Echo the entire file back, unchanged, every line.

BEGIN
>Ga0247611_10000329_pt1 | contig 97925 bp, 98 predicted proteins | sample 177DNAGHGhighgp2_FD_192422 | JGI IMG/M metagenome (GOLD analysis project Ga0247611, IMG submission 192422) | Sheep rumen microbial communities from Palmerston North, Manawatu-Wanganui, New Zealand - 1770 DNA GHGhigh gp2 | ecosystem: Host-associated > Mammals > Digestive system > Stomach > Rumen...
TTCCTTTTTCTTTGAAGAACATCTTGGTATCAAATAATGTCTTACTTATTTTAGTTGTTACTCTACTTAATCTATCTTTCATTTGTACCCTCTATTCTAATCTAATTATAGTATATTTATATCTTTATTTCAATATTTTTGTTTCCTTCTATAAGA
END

>Ga0247611_10000329_pt1 | contig 97925 bp, 98 predicted proteins | sample 177DNAGHGhighgp2_FD_192422 | JGI IMG/M metagenome (GOLD analysis project Ga0247611, IMG submission 192422) | Sheep rumen microbial communities from Palmerston North, Manawatu-Wanganui, New Zealand - 1770 DNA GHGhigh gp2 | ecosystem: Host-associated > Mammals > Digestive system > Stomach > Rumen...
TTCCTTTTTCTTTGAAGAACATCTTGGTATCAAATAATGTCTTACTTATTTTAGTTGTTACTCTACTTAATCTATCTTTCATTTGTACCCTCTATTCTAATCTAATTATAGTATATTTATATCTTTATTTCAATATTTTTGTTTCCTTCTATAAGA